Q-PPG: Energy-Efficient PPG-based Heart Rate Monitoring on Wearable Devices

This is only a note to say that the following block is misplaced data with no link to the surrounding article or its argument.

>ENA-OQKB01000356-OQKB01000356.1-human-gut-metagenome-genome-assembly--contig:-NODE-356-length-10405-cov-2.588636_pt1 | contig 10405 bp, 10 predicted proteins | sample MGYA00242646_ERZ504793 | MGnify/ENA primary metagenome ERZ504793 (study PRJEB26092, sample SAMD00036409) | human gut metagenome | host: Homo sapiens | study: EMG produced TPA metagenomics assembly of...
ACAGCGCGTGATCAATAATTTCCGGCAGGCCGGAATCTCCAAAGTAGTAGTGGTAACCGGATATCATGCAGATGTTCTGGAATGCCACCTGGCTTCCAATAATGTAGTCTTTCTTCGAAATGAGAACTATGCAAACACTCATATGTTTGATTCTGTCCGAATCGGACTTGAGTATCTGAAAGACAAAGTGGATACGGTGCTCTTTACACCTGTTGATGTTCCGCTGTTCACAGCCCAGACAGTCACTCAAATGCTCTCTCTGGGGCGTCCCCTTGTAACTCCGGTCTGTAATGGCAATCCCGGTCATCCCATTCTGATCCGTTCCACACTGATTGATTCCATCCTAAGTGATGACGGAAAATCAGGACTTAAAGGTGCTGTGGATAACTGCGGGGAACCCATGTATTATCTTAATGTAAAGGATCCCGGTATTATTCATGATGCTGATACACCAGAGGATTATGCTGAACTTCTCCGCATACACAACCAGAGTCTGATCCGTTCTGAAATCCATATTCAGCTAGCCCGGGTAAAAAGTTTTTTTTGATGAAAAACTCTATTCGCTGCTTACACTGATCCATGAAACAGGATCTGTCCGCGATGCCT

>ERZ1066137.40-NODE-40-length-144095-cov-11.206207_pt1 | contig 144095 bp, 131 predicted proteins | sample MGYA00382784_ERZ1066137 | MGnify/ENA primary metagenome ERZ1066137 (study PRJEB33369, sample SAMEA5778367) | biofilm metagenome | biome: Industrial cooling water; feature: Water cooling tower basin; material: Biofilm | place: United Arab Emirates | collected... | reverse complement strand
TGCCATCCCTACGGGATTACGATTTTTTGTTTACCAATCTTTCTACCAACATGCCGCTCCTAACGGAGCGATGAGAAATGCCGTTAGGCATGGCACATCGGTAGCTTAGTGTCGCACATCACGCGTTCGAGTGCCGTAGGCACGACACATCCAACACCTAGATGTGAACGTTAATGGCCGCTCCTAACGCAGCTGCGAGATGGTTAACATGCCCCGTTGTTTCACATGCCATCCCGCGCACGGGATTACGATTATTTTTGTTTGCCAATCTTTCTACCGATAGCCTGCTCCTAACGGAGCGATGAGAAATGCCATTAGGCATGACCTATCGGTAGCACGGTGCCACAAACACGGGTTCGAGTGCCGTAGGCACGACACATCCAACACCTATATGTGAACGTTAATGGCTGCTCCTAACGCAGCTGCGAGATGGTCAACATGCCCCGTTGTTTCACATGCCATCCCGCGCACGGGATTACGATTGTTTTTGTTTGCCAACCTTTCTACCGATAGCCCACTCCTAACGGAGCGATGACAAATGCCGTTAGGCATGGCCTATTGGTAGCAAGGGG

Hearth Rate (HR) monitoring is increasingly performed in wrist-worn devices using low-cost photoplethysmography (PPG) sensors. However, Motion Artifacts (MAs) caused by movements of the subject's arm affect the performance of PPG-based HR tracking. This is typically addressed coupling the PPG signal with acceleration measurements from an inertial sensor. Unfortunately, most standard approaches of this kind rely on hand-tuned parameters, which impair their generalization capabilities and their applicability to real data in the field. In contrast, methods based on deep learning, despite their better generalization, are considered to be too complex to deploy on wearable devices. In this work, we tackle these limitations, proposing a design space exploration methodology to automatically generate a rich family of deep Temporal Convolutional Networks (TCNs) for HR monitoring, all derived from a single "seed" model. Our flow involves a cascade of two Neural Architecture Search (NAS) tools and a hardware-friendly quantizer, whose combination yields both highly accurate and extremely lightweight models. When tested on the PPG-Dalia dataset, our most accurate model sets a new state-of-the-art in Mean Absolute Error. Furthermore, we deploy our TCNs on an embedded platform featuring a STM32WB55 microcontroller, demonstrating their suitability for real-time execution. Our most accurate quantized network achieves 4.41 Beats Per Minute (BPM) of Mean Absolute Error (MAE), with an energy consumption of 47.65 mJ and a memory footprint of 412 kB. At the same time, the smallest network that obtains a MAE < 8 BPM, among those generated by our flow, has a memory footprint of 1.9 kB and consumes just 1.79 mJ per inference.

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